IL Guide to 8 of The Most Stunning Views in Scotland
With low-cost air travel enabling us to jet off as far as Morocco or Tenerife for a short break, it’s sometimes easy to forget that we have the most stunning views in Scotland. We have some of the most beautiful sights in the world right on our doorstep. We’ve put together 8 of the most spectacular views in Scotland, which we’re proud to say tourists come from all over the world to see. Feast your eyes and get inspired for your next trip.
Eilean Donan Castle on Loch Duich
One of the most photographed sites in Scotland, the iconic Eilean Donan castle sits atop a small island at the intersection of three lochs: Loch Duich, Loch Long and Loch Alsh, in the western Highlands of Scotland.
- Besides the castle, Loch Duich and the surrounding village of Dornie have lots to see and do. Try Loch Duich Cruises, private sightseeing tours on board a luxury boat for up to six people. You’ll have the chance to get a closer look at the castle, explore the three lochs, and see some of the rare local wildlife.
- If you’re looking for accommodation set in the beautiful scenery right next to the loch we’d recommend Glomach House, a cosy, comfortable bed and breakfast with attentive staff and an excellent restaurant.
2. The Three Sisters, Glen Coe
Glen Coe is probably the most famous and scenic of Scotland’s Highland glens, characterised by rugged wilderness , awe-inspiring mountains and a sense of mystical grandeur. Possibly the most well-known of its peaks are Beinn Fhada, Gearr Aonach and Aonach Dubh, collectively known as the Three Sisters.
- If you’re heading out to explore the glen, Go Glencoe hostel are able to provide carefully plotted routes and tours from experienced guides.
- For stays in Glen Coe, there are a number of companies providing self-catering accommodation right in the heart of the beautiful scenery. We would recommend Glencoe Cottages or Glencoe Mountain Cottages.
3. Seilebost Beach, Isle of Harris
Stunning Seilebost, with its turquoise waters and golden sands, has been voted as one of the ten best beaches in the world. It’s located in the south of the Isle of Harris and is a little difficult to access, but can be viewed best from the roadside lay-by on the side of the twin track road about half a mile left of the village.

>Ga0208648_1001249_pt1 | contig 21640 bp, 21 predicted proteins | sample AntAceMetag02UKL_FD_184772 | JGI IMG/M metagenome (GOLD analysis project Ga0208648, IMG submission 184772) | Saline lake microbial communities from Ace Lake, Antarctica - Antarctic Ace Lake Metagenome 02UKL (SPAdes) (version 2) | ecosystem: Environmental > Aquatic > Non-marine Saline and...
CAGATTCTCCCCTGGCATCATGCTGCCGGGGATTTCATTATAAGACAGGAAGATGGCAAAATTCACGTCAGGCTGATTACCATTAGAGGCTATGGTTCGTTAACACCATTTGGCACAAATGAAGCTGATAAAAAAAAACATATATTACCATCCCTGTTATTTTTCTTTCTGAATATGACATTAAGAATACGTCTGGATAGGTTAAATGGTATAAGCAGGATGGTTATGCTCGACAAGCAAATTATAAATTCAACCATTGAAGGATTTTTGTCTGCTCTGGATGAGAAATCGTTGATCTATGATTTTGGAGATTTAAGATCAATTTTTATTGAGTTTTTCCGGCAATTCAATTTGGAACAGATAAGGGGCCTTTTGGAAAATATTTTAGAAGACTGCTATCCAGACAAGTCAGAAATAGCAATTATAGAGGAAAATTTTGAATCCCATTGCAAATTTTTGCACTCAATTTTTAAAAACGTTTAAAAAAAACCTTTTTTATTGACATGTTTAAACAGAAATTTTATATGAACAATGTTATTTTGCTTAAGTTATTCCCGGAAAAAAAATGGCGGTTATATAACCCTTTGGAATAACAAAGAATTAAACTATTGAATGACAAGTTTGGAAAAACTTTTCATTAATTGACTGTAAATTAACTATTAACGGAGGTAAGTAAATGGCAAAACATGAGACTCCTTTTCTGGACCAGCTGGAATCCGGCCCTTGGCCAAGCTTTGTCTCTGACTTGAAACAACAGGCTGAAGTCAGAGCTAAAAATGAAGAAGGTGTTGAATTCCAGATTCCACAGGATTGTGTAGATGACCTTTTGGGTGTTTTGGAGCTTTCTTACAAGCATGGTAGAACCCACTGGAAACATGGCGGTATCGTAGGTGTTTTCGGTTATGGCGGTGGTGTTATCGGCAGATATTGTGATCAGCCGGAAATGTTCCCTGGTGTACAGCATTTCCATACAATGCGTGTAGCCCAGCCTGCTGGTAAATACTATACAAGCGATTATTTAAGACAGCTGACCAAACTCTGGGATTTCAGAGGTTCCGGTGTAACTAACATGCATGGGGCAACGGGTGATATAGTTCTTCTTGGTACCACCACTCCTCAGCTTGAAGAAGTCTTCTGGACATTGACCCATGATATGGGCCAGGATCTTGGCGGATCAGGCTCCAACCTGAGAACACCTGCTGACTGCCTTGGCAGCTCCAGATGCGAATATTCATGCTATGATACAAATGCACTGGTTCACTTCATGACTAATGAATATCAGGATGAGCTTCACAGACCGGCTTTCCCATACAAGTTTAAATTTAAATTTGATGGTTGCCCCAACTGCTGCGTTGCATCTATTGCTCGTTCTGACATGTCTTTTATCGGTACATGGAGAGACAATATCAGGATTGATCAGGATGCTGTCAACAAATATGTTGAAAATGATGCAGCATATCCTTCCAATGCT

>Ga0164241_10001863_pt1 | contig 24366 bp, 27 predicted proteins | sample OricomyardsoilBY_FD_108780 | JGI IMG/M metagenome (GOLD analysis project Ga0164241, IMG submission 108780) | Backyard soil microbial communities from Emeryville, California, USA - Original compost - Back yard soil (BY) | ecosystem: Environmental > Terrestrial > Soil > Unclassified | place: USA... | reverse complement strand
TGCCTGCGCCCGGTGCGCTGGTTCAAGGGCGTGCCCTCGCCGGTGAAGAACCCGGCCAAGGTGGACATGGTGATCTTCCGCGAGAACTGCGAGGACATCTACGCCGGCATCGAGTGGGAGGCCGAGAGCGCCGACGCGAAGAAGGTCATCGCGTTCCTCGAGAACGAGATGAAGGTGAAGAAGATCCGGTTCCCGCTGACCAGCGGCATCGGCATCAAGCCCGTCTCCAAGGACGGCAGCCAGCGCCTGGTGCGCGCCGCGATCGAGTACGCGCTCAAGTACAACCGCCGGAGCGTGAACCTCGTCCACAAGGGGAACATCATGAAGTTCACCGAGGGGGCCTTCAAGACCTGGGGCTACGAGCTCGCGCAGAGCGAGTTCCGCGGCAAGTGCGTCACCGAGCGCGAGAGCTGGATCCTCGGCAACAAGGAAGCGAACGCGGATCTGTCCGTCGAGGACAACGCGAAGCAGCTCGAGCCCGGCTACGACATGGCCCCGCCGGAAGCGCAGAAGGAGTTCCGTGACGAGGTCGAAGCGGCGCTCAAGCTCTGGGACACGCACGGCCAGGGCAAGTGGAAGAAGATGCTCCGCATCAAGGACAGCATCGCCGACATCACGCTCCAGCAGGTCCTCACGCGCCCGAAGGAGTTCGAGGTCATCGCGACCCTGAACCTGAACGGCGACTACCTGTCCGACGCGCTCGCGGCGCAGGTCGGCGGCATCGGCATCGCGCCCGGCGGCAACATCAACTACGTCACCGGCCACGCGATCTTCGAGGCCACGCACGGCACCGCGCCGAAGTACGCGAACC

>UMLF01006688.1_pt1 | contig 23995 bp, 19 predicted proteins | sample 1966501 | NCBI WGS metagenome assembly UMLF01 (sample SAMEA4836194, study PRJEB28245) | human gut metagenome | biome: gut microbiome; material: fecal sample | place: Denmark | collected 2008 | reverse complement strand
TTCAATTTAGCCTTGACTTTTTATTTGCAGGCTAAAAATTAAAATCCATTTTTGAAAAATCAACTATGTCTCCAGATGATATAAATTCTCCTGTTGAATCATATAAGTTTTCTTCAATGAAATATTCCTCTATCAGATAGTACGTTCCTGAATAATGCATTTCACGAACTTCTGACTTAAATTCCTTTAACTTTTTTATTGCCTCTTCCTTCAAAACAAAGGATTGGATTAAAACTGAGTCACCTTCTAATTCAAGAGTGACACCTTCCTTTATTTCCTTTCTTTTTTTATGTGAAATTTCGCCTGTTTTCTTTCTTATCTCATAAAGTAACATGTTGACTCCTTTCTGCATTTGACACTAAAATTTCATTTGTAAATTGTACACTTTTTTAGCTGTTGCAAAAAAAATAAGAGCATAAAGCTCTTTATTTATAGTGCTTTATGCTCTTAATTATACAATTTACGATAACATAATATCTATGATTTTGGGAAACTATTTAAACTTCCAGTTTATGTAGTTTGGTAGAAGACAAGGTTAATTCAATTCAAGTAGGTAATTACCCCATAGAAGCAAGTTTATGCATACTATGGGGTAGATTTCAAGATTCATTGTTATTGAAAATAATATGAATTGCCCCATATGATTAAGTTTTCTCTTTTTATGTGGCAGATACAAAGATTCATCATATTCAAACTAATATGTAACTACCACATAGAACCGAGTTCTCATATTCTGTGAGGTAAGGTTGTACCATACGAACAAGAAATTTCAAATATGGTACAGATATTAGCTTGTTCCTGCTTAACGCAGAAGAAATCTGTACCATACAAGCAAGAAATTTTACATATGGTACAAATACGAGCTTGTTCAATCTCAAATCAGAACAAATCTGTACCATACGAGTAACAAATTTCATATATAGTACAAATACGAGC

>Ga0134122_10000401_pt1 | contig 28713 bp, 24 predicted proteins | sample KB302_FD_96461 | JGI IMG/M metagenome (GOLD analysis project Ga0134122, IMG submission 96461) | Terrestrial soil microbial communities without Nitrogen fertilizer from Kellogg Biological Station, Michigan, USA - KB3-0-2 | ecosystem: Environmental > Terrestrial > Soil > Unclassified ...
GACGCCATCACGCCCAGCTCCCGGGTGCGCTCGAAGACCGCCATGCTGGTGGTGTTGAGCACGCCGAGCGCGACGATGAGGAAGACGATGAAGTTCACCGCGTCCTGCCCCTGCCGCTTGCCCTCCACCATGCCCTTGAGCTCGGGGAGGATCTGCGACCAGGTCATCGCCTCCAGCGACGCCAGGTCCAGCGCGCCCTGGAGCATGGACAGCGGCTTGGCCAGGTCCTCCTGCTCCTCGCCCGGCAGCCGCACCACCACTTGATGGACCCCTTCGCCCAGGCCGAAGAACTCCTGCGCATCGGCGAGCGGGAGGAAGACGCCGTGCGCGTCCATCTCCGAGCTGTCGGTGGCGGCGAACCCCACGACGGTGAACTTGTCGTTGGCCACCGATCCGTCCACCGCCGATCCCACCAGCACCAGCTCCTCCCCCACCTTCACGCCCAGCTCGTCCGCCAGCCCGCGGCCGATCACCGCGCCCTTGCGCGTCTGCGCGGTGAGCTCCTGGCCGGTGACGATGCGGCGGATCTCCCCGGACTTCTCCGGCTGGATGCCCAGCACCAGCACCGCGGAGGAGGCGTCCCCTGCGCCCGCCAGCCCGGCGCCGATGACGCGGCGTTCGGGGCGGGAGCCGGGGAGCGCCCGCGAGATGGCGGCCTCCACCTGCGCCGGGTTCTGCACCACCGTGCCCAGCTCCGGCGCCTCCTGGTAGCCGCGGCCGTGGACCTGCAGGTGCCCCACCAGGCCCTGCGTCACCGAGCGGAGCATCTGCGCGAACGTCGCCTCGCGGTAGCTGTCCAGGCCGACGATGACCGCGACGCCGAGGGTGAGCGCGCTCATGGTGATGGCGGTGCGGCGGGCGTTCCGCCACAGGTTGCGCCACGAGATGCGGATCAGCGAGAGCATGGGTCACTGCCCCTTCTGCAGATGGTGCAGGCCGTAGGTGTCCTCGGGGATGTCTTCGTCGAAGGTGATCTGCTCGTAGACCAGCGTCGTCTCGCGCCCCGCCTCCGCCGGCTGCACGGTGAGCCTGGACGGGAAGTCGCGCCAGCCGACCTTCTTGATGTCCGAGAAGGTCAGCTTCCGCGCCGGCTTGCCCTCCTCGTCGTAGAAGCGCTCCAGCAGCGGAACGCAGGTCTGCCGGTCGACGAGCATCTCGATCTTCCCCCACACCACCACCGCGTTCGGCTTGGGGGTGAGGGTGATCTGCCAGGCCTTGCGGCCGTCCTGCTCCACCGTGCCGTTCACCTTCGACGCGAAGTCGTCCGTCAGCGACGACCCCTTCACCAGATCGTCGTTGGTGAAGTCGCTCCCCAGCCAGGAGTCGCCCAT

- For accommodation close to Seilebost, most tend either to camp or rent out a holiday cottage. Beul Na Mara self-catering cottages are modern, comfortable and have large glass windows commanding a beautiful view of the bay.
- Nearby on Harris you can also visit the Isle of Harris Distillery, which prides itself on its premium spirits, a welcoming atmosphere and warm islander hospitality.
4. Dunotarr Castle, Stonehaven
Dunotarr castle, a dramatic ruined medieval fortress, sits on top of a rocky headland on Scotland’s north-east coast, about 3km south of Stonehaven.
- Close to Dunotarr castle is the RSBP Fowlsheugh nature reserve, where you can take stunning cliff-top walks and see a wide variety of sea birds including Puffins.
- Executive Beach Apartments in Stonehaven provide modern, luxury apartments which have a great view of Stonehaven beach.
5. The Fairy Pools, Isle of Skye
The famous fairy pools lie at the foot of the Black Cullin mountains, on the River Brittle. If you’re brave enough to face the cold, these beautifully crystal clear blue pools are perfect for a bracing dip. If not, they also make for some very pretty pictures.
- The nearest village to the pools is called Carbost. From there, if you take the road going to Glenbrittle you’ll find the start of the route leading to the Fairy Pools. The walk takes about 40 minutes, and passes several waterfalls along the way.
- We would highly recommend the Cuillin Hills hotel on Skye for opulent, traditional-style comfort, which has magnificent views of the Cuillin mountain range
6. The Glenfinnan Viaduct
Located at the top of Loch Shiel in the west Highlands, The Glenfinnan Viaduct carries the railway to Glenfinnan Station across a 1,000 foot span, at a staggering 100 feet above the ground.
- The best way to see the viaduct is to take the Glenfinnan Viaduct Trail, a pleasant, leisurely 1 hour walk that takes you from Glenfinnan to the station.
- Another must-see is the Glenfinnan Monument and Visitor Centre, which commemorates the Jacobite clansmen who fought and gave their lives in support of Bonnie Prince Charlie.
7. The Old Man of Storr, Isle of Skye
The Old Man of Storr is located on the north Isle of Skye in the area known as ‘Trotternish’. It is a large pinnacle of rock that was created by a massive landslide, which sits high up and can be seen for miles around. The Old Man is just one of many fascinating rock formations in that area, and the views from there out towards the mainland are also fantastic.
- The best way to see the Old Man of Storr up close is to take the Old Man of Storr Walk, which takes about 1 hour and 15 minutes.
- Also highly recommended are Aspire Boat Trips, which go out on the nearby Sound of Rasaay and allow you to see dolphins, porpoises and sea-birds.
8. Rackwick Bay, Hoy, Orkney
Rackwick Bay is a strikingly beautiful yet desolate beach, located on the Western coast of Hoy on the Orkney Isles. It’s surrounded on either side by high, red sandstone cliffs, and is home to a wide variety of birds and animals.
- Many visitors walk the scenic trail from Rackwick, along the bay and down to see The Old Man of Hoy, an impressive 450-feet tall sea stack at the far-side of the beach.
- The rest of Hoy has plenty more natural beauties and historic sites to see. We’d recommend taking a private tour from Orkney Tailor Made Tours or Explore Orkney.
Contributor: Josie Benge